Our first stop, immediately following a nice lunch at nearby London Cafe, was Seismique, an immersive experience with light and sound. (To be honest, we also considered Candytopia, but decided that only one of the two was in our budget. Luckily, the Engineer had the brilliant idea to look up detailed YouTube videos of both visits, and Seismique was more up our alley.) Let’s get the downsides out of the way: first, it’s expensive. Second, it isn’t built with a logical path in mind, meaning that in order to see the whole thing, you’ll have to pay attention, double back, and follow along on a map. Except they don’t give you a map, they instead rely on you to download their app and use their cartoon map – the app is also necessary to interact with some displays, but others can be activated physically. Third, no backpacks or large bags are allowed, so plan accordingly.
That being said, we really enjoyed our visit! The kids AND grownups enjoyed interacting with the lights and various exhibits. We loved the huge crocheted play structure, even though only the kids could use its full potential (and the Fox predictably got stuck at the top at some point, but we managed to coax him down). Really, apart from a few exhibits that were either hard to operate or not working well, everything was fun!
We then ended the day by walking around Discovery Green, a large park downtown. There are green spaces, a pond, a playground, a splash pad, small cafés, sculptures, etc. It was a really pleasant way to unwind! Note that if budget had allowed, we would have booked a room at the adjacent Mariott Marquis Houston, which has a rooftop lazy river shaped like Texas! We then had dinner at nearby The Rustic. The openness and fans made us comfortable, and given that we had reached our noise quota for the day, we were glad there were no live performances that night. The food was good, albeit spicy.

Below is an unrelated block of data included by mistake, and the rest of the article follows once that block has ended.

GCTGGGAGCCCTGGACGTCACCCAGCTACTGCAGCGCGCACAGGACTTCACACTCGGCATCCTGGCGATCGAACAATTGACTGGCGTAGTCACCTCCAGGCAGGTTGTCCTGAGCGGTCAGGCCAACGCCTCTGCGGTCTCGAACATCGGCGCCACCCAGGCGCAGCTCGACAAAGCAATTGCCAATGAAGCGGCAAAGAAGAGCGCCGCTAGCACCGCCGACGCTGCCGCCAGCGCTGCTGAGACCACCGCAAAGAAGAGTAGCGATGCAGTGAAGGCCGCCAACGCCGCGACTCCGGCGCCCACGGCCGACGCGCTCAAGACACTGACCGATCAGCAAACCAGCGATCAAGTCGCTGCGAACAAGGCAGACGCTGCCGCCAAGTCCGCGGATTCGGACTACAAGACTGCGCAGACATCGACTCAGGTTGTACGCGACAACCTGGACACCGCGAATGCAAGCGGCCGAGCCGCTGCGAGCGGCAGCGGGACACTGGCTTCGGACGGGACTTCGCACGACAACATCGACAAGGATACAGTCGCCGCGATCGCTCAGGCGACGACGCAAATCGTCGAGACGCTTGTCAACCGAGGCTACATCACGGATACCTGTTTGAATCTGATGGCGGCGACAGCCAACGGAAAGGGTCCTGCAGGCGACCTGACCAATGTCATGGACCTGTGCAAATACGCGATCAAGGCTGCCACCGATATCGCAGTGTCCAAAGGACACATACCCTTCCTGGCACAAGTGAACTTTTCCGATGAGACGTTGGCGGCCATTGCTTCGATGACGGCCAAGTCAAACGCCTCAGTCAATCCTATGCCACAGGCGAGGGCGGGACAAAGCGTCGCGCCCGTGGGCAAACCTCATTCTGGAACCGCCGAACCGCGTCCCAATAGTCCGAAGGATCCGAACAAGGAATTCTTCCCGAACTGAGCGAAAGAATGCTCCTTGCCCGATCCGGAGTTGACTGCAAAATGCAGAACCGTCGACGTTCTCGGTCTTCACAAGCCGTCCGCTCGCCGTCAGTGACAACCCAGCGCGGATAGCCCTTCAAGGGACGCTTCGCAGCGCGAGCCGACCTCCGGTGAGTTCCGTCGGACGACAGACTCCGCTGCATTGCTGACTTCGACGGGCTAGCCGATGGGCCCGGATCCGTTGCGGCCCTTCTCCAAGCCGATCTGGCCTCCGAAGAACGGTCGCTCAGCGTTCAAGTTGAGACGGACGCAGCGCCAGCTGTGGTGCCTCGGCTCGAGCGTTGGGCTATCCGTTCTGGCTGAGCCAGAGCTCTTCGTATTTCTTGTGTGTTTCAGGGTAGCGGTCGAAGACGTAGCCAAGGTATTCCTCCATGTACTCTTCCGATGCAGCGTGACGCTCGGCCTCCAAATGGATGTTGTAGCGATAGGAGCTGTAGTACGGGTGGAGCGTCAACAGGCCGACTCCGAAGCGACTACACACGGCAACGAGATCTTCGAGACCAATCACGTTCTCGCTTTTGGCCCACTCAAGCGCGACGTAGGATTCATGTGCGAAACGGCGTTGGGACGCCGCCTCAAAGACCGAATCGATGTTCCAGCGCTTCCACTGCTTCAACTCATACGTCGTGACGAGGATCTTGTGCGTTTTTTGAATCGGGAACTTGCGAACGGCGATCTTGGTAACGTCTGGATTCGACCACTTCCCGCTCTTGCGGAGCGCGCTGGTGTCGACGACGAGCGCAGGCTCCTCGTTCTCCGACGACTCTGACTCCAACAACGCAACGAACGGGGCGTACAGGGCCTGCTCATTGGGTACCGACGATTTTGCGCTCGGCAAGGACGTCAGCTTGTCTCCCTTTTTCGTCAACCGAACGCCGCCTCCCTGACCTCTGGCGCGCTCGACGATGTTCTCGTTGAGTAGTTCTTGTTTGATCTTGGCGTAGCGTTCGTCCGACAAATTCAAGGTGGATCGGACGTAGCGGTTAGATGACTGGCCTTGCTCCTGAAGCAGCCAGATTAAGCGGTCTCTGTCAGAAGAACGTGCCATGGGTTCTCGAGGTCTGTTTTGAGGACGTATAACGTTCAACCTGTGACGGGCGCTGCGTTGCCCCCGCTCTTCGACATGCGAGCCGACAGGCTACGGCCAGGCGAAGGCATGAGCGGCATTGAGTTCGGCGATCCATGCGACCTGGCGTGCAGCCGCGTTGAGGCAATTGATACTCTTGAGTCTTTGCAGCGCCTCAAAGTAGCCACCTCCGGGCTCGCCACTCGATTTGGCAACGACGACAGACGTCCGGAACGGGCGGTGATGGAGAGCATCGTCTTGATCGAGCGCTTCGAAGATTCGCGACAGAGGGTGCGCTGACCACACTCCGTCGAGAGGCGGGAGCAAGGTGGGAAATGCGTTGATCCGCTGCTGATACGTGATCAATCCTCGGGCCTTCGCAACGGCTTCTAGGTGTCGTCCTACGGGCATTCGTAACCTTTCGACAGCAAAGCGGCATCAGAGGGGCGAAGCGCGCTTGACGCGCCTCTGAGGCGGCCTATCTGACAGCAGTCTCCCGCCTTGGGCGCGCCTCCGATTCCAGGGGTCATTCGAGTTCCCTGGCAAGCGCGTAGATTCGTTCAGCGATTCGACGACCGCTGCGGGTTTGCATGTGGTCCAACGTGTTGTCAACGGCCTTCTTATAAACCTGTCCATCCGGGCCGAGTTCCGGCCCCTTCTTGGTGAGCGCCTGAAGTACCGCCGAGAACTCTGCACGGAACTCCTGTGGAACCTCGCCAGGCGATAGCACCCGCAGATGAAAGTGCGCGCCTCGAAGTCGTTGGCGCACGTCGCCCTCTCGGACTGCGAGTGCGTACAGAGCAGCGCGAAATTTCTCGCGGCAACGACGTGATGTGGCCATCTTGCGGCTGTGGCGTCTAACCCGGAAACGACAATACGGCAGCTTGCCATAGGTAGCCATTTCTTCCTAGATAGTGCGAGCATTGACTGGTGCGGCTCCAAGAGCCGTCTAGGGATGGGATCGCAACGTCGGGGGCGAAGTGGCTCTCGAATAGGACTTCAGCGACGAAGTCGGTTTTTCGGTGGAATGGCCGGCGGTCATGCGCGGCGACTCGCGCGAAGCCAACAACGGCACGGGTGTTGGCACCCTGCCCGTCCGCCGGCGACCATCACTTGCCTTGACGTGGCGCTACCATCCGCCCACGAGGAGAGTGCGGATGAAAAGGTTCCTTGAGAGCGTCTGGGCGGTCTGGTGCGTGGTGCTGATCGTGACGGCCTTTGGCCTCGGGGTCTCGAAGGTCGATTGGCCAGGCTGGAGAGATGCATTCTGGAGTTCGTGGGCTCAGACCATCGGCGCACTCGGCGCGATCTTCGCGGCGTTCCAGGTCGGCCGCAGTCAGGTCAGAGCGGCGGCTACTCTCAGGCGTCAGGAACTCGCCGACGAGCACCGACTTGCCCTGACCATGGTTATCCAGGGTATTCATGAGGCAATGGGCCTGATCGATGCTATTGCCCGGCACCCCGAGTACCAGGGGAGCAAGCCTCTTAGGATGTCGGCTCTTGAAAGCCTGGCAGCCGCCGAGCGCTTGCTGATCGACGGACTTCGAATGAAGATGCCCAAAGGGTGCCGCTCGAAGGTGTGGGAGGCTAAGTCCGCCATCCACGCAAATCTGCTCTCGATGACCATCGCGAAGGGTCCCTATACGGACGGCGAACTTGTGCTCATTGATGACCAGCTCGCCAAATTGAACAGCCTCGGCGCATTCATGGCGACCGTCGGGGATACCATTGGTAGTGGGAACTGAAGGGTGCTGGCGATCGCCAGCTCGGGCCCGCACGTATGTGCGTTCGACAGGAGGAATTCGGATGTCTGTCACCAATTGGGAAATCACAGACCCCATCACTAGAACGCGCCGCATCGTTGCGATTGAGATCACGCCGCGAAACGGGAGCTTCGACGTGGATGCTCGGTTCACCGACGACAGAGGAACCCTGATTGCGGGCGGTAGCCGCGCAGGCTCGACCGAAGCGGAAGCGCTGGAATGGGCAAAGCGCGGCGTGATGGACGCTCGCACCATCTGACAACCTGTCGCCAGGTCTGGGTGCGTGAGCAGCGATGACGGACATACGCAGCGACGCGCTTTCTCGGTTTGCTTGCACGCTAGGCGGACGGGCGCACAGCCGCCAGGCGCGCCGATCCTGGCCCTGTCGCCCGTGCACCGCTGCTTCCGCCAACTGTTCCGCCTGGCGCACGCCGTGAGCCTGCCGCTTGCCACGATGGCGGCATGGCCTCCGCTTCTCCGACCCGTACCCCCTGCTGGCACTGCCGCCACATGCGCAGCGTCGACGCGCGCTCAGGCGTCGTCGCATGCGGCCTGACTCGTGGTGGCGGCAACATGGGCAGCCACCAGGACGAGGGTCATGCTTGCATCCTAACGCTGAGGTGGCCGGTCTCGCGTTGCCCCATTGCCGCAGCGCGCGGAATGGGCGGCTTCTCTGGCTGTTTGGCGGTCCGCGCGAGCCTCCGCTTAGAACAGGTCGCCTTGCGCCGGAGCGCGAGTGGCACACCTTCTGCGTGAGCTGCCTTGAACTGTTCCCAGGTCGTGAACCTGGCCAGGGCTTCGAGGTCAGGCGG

We started off the next day killing some time at the McGovern Centennial Gardens, which were really beautiful, especially the knoll with the spiral path! We then walked to the Children’s Museum Houston when it opened. The Engineer had suggested it the day before, so it wasn’t part of our original plan, but it’s a really nice museum, and I’m glad we went! We also had lunch there before walking back to the car. There were many other museums in the area that looked interesting and inviting!
We then made a pit stop at the Rothko Chapel, a non-denominational place of worship and contemplation. The grounds are beautiful, and the inside of the chapel was more like a room in a modern art museum than any church I’ve been to. There is a skylight, and benches are arranged in concentric circles in an octagonal room. The white walls are decorated with what, at first glance, look like large rectangular canvasses painted black, but when you look more closely, you realize that one of them is actually purplish and has lighter brushstrokes, one is actually a burgundy rectangle on a dark grey background, etc. We walked around outside, but sadly, the adjacent Menil Collection was closed that day.
Finally, we drove to the main event: the Space Center. I’m not a NASA buff, more of a casual fan, but this was really interesting to me. You can visit Space Shuttle Independence, a high-fidelity replica of shuttles used by NASA in previous programs. You’ll learn a lot about previous missions as well as current conditions on the International Space Station, about space and the NASA in general… You can even touch a rock from the Moon! We didn’t take the tours of the grounds because by then, we were all tired (especially the kids), so we went back to the hotel for a swim before dinner. I really liked Houston!